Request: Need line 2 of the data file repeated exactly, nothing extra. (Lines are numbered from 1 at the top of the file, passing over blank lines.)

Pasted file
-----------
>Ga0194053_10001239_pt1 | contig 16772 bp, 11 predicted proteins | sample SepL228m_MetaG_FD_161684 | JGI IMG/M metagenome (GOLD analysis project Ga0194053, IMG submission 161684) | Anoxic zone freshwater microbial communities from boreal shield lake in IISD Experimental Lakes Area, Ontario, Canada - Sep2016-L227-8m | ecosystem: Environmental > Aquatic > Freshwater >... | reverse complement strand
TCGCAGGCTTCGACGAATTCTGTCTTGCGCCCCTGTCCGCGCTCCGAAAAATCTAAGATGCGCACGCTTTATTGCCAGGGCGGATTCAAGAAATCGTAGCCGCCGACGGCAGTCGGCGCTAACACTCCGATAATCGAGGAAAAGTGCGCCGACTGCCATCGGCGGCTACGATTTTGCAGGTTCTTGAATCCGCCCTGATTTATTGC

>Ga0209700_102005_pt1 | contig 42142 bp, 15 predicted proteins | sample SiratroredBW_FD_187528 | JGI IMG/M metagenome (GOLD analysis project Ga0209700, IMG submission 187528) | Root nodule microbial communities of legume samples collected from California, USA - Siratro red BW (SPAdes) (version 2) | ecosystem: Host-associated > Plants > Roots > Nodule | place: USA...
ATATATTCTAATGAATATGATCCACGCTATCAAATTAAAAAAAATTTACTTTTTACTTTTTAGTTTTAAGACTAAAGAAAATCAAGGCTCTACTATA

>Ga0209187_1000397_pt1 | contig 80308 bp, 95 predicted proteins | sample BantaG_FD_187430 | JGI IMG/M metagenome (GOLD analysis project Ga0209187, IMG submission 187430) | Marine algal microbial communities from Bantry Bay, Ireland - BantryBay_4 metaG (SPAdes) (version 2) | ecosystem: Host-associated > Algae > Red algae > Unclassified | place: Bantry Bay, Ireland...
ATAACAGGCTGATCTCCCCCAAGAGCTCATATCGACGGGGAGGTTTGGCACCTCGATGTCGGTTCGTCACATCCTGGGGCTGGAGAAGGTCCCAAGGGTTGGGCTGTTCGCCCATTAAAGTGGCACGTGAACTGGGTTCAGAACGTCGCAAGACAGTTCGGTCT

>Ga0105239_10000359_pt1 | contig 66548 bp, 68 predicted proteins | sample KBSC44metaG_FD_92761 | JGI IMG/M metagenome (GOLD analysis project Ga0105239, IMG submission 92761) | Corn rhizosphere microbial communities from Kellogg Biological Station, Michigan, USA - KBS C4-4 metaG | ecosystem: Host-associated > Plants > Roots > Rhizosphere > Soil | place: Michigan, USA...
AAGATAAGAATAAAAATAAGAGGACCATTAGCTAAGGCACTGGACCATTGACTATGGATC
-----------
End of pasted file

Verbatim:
TCGCAGGCTTCGACGAATTCTGTCTTGCGCCCCTGTCCGCGCTCCGAAAAATCTAAGATGCGCACGCTTTATTGCCAGGGCGGATTCAAGAAATCGTAGCCGCCGACGGCAGTCGGCGCTAACACTCCGATAATCGAGGAAAAGTGCGCCGACTGCCATCGGCGGCTACGATTTTGCAGGTTCTTGAATCCGCCCTGATTTATTGC